Early in her show at the Orpheum Theater Thursday night, Jenny Lewis introduced "Carpetbaggers," a rousing duet that's a highlight on her new album "Acid Tongue" (Warner Bros.) as a song about "a treacherous woman."
Early in her show at the Orpheum Theater Thursday night, Jenny Lewis introduced “Carpetbaggers,” a rousing duet that’s a highlight on her new album “Acid Tongue” (Warner Bros.) as a song about “a treacherous woman.” But then, she could have introduced just about every song she sang in the same way. Her 90-minute (including encore) headlining turn featured a collection of self-professed liars, spurned lovers, feckless mothers and their resentful (but ultimately forgiving) daughters.
The erstwhile Rilo Kiley singer performs these songs with a newfound friskiness. Gone is the coyness that turned earlier perfs wispy and mannered. Dressed in form-fitting overalls and a floppy hat, the diminutive Los Angeles native is something of a dynamo, giving the tunes a dangerously seductive heat. She tears into the suburban matricide of “Jack Kills Mom” with ragged, honky-tonk lustiness. “Happy,” from her previous solo album “Rabbit Fur Coat,” is turned into a spare but languid ballad that could have come out of Sun Studios; when her voice caresses the line about her “destructive appetites” it’s with a mixture of pleasure and concern, while the only way the tired and lonely and bloody couple in “The Big Guns” can stop fighting is by pretending that “everybody here wants peace.”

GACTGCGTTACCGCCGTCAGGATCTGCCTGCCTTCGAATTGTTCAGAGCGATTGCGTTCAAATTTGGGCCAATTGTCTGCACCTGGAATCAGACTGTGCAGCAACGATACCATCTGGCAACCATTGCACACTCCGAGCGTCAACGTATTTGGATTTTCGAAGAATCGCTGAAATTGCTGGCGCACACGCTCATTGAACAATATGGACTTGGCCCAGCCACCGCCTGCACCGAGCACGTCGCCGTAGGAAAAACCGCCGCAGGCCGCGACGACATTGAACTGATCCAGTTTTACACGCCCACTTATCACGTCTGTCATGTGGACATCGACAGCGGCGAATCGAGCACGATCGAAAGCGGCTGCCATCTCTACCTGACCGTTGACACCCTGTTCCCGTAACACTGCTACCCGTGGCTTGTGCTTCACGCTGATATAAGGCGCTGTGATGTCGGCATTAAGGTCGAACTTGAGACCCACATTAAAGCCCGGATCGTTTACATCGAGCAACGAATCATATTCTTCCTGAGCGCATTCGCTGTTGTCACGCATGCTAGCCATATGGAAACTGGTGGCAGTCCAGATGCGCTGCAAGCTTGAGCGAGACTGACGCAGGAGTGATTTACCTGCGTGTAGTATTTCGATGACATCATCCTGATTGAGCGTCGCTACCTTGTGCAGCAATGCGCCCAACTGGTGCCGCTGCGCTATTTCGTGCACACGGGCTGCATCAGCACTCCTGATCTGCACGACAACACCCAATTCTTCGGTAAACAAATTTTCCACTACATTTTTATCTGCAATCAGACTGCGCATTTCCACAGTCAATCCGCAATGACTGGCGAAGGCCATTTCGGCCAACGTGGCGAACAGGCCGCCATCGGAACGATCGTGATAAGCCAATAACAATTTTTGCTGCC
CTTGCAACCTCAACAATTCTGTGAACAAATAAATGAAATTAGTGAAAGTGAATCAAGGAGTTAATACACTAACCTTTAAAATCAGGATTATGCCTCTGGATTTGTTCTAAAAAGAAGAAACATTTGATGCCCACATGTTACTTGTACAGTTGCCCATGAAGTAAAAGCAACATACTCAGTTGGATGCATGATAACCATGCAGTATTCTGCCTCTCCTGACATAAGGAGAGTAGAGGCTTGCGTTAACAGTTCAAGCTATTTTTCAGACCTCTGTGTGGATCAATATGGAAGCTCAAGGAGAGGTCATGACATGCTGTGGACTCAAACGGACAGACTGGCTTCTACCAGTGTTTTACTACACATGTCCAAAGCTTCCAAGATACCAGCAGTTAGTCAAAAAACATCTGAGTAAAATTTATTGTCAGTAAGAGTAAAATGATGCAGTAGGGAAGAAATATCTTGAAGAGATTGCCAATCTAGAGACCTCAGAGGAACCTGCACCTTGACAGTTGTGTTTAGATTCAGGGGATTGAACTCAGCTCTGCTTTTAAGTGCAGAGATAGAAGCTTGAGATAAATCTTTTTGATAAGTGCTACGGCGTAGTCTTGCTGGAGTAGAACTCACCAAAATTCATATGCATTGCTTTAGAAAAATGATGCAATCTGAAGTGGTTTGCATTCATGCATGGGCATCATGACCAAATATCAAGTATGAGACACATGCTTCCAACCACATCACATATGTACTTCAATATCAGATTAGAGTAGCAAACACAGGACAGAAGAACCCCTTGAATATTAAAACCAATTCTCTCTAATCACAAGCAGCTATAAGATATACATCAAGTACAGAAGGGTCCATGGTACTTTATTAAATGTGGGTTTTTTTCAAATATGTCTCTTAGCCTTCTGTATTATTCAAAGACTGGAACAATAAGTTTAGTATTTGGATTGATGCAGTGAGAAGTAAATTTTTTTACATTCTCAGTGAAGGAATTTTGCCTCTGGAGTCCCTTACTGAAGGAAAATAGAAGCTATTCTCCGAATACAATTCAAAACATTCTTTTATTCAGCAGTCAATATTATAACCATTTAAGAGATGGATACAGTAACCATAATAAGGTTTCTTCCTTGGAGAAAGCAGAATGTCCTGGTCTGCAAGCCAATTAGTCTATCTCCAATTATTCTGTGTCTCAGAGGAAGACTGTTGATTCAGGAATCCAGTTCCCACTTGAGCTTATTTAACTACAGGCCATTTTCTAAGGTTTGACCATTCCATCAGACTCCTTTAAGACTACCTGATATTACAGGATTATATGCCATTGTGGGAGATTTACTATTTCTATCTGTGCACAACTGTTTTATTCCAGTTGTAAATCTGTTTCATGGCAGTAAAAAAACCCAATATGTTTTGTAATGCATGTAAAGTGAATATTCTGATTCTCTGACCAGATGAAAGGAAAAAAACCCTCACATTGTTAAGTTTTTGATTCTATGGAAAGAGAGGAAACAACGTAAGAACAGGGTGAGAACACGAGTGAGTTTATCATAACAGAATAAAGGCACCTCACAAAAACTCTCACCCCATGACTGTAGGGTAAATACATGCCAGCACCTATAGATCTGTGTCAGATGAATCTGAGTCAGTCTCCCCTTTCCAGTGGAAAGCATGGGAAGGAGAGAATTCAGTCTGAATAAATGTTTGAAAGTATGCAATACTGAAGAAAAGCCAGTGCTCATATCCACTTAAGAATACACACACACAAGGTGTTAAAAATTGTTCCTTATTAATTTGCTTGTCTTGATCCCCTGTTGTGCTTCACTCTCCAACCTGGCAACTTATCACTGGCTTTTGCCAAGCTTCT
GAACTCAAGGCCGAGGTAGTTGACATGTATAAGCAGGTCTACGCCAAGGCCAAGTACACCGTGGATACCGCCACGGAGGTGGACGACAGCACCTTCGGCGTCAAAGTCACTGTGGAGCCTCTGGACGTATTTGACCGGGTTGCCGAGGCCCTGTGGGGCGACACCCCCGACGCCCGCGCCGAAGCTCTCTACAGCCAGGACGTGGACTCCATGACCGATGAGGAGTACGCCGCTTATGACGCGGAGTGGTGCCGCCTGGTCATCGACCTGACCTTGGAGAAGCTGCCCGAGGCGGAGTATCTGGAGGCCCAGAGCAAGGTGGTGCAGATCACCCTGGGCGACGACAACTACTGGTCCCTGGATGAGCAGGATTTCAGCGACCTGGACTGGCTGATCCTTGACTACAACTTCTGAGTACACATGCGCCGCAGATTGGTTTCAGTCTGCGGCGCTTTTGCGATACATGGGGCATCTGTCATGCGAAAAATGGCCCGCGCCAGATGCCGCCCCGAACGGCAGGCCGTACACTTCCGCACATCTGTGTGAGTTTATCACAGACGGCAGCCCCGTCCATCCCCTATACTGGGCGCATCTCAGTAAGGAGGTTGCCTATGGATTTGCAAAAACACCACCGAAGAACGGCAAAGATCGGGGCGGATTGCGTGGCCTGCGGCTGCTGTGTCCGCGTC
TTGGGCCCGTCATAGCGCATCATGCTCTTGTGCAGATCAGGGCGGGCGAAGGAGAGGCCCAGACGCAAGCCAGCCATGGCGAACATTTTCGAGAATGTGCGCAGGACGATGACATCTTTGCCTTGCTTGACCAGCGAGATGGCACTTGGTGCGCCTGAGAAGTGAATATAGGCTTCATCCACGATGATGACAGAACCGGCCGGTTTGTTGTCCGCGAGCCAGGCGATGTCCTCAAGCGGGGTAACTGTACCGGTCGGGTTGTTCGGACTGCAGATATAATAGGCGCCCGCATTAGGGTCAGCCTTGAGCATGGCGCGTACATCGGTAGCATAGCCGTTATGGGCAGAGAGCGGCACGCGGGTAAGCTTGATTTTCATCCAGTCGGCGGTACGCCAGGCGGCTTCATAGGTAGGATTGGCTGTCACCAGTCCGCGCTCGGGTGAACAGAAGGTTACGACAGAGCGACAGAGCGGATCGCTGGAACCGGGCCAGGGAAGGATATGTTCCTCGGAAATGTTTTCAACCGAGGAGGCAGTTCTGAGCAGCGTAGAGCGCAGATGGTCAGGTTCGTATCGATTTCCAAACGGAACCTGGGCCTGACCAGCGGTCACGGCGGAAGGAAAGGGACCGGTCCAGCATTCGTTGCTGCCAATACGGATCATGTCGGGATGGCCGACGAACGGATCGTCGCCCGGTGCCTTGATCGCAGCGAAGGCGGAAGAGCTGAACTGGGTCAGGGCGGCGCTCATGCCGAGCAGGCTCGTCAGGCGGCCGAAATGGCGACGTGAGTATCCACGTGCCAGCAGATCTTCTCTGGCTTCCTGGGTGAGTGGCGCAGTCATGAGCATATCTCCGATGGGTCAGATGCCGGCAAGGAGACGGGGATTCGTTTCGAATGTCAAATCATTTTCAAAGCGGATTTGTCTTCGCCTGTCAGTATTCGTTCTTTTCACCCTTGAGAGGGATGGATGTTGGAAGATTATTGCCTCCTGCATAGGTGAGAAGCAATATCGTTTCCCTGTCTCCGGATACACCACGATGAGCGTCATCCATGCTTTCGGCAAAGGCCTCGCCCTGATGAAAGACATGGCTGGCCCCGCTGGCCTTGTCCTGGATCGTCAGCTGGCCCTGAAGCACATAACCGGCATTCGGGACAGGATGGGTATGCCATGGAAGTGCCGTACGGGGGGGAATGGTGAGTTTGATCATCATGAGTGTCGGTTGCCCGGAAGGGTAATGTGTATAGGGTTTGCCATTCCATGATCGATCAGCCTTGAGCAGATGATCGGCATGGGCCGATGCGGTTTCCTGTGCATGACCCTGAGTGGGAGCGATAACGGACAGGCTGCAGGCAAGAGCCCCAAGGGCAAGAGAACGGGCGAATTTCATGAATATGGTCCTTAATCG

Her mix of country rock and soul has turned shaggier and feistier, propelled by drummer Barbara Gruska’s unerring swing. The revival tent psychodrama of the epic “Next Messiah” has a twangy, garage-rock urgency and the high school thrill-seeking of “See Fernando” is performed with an adolescent jitteriness. Farmer Dave Scher, on steel guitar and keyboards, adds intriguing details such as the moaning synths on the Plastic Ono Band blues of “Bad Man’s World.” Everyone sings, most impressively on “Acid Tongue,” which they performed like a old-time family band surrounding an omnidirectional microphone. You can feel in the influence Elvis Costello (who has been a long time champion of Lewis and invited her and her band to back him up on this year’s “Momofuku”) not so much in the particulars but in the details — the way Lewis’ vocals sit on the chords of “Sing a Song for Them” (her vocals throughout the evening are a delight, as she performs with a looseness and fire not previously apparent), the precise but frayed edges of the arrangements, and in the set’s final tune, a cover, of Felice and Boudleaux Bryant’s “Love Hurts,” sung with rhythm guitarist (and her off-stage companion) Jonathan Rice, that owes much to Gram Parsons and Emmylou Harris’ version. Tender and weary, it’s the perfect cap to her perf, a hard-won realization by a singer/songwriter who is maturing by leaps and bounds.
Also appearing: Pierre de Reeder, Beachwood Sparks.